May 1,2019 / News / Legal Brief

A CLOSER LOOK AT THE VOTERS ROLL

POPIA applies to the processing of information, by automated and non-automated means, by persons domiciled in the Republic or persons using processing means in the Republic[1], this includes political parties. The planning, implementation and management of elections involves the processing of voters’ personal information, and thus POPIA is automatically invoked.

Data subjects receive not only calls and SMS messages, but at times emails from various political organisations. The question then becomes, where did the political party get one’s personal information? Who gave the party permission to use a person’s personal information? When was consent received as envisaged by POPIA? More importantly, why is it that political organisations wish to know how and whether we wish to exercise the right to vote at all?

At the heart of the debate is the fact that the voters’ roll is a public document in South Africa that can be accessed by any political affiliation and any person at the mere payment of a fee.[2] Furthermore, it is available at the Electoral Commission’s head office for inspection during office hours.

The voters roll contains important and private information such as a person’s name and surname, identity number, cell phone number, address, date of birth, as well as the voting district in which a person will cast their vote. The very inclusion of one’s identity number provides details of one’s date of birth, gender, age as well as whether a person is a South African citizen or a permanent resident. Also, one might very well object to one’s mobile number being available at the offices of the Electoral Commission.

The information in the voters’ roll most definitely raises various questions when considering the right to privacy and POPIA in general.

In addition to the voters’ roll, individuals willing disclose and share personal information on a daily basis on public platforms and social media and do not question the impact of disclosing personal information on their daily lives.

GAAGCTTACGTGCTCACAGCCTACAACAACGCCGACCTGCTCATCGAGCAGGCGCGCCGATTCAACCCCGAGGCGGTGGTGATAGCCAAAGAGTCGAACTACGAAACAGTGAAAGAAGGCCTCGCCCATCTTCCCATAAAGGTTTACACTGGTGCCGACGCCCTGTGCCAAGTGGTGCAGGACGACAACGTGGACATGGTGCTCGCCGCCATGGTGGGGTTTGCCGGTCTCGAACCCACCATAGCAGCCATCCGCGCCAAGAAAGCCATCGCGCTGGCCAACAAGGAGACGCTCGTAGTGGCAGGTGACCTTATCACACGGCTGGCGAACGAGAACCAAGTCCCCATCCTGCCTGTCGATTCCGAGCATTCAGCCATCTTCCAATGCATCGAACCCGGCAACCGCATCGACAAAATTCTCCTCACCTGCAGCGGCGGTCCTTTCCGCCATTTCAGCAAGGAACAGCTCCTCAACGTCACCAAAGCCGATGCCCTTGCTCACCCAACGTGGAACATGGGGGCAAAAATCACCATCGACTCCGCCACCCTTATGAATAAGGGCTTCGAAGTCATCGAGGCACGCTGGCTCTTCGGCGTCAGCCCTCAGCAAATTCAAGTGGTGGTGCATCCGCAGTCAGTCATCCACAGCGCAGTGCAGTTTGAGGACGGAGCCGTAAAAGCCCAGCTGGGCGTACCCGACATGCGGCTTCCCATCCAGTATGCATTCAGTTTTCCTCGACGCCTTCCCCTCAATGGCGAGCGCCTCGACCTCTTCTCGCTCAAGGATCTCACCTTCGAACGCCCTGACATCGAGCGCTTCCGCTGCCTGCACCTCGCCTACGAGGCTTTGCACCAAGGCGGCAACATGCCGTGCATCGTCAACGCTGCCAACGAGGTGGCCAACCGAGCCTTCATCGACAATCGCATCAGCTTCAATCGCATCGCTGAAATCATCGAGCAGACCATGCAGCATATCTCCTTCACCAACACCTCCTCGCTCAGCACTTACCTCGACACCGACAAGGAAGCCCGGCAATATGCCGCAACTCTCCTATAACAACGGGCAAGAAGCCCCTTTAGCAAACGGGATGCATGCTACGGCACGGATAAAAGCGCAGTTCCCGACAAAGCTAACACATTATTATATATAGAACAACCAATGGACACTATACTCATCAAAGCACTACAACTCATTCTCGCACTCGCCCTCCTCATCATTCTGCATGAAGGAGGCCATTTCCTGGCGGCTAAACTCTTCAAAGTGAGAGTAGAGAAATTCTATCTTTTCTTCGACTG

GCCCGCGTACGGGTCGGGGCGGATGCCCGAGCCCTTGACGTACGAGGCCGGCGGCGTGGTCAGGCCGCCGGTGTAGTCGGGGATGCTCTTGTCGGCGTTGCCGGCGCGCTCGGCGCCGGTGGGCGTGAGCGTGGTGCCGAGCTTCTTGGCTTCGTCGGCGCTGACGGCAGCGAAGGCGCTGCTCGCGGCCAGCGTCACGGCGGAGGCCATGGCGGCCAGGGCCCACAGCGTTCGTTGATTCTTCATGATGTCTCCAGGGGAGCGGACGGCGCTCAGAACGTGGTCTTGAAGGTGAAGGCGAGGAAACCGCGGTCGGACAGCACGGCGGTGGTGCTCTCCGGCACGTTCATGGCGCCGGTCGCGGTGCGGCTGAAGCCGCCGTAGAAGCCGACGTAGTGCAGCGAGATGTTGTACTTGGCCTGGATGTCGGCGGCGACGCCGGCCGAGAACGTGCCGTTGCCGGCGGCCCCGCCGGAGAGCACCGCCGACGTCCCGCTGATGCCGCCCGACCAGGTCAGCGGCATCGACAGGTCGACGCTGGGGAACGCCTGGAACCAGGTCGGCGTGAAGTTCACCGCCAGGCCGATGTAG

The use of voter’s personal information by political parties to campaign is not a concept that is unique to South Africa. For instance, the Information Commissioner’s Office in the UK (“ICO”) published a report in 2018 regarding the progress in an investigation regarding data brokers, i.e. businesses that collect personal information and then on-sell it, in political campaigns. Also, in the UK, it was discovered that political parties use online platforms such as Facebook and Google for their political campaigns and do so by using personal information to target a particular audience. The ICO is in the process of developing codes of practice for political parties and has developed a guideline for political parties, which was published on 11 July 2018.[3]

The South Africa information regulator, Advocate Pansy Tlakula, at the International Conference of Information Commissioners 2019 conference, reiterated the need for developing a guideline in respect of access to information and the protection of personal data in the election process. The issue of personal data and how it is used in the election process truly is a burning issue.

Political parties around the world rely to a certain extent, on data and personal data. They rely on data, voters’ data, to facilitate and inform their decision-making. Amongst others voters data is used to make decisions as to which campaign messages to focus on or how to target supporters, undecided voters, and non-supporters.

While data driven political campaigns are not in any way or manner new, the extent and granularity of data available and the potential power to sway voters through that data is.

From a POPIA perspective, the use of personal data when it comes to political campaigning is highly privacy invasive and indeed raises important data security questions. Furthermore, the use of personal data could very well undermine faith in the democratic process.

There is a complex corporate ecosystem behind targeted political advertising. This isn’t just Facebook, but also data analytics companies that should stand up and be part of this important conversation. Data analytics firms are employed by political parties contesting elections to inform the campaign direction of the party. What drives this process is not always clear to a voter.

What is, however, clear is that there are companies whose business model it is to analyse and in some instances exploit the data people share in the public domain in such a way that intimate personal details about a person’s beliefs, habits, and behaviour can be better understood and used for the purpose of allowing political parties to target these individuals with political messages.

Access to personal information and the use thereof should be top of mind to every single voter, not only in South Africa, but all over the world.

POPIA in South Africa will have an impact on how political parties’ access, process and use voters’ information going forward. Therefore, at minimum, political parties should educate themselves and their members about what is required from them in terms of the soon to be in force data protection laws. The protection of personal data should be at the center of their functions and activities and their actions must show that not only is your vote important to them, but they recognise the sensitivity and value of the population’s information and respect your privacy.

[1] Protection of Personal Information Act, 2013, Section 3 (1) (a) and (b).

[2] Electoral Act 73 of 1998, Section 16.

[3] “Information Commissioner’s Office, Democracy Disrupted? Personal Information and Political Influence”, 11 July 2018 accessed at the ICO website.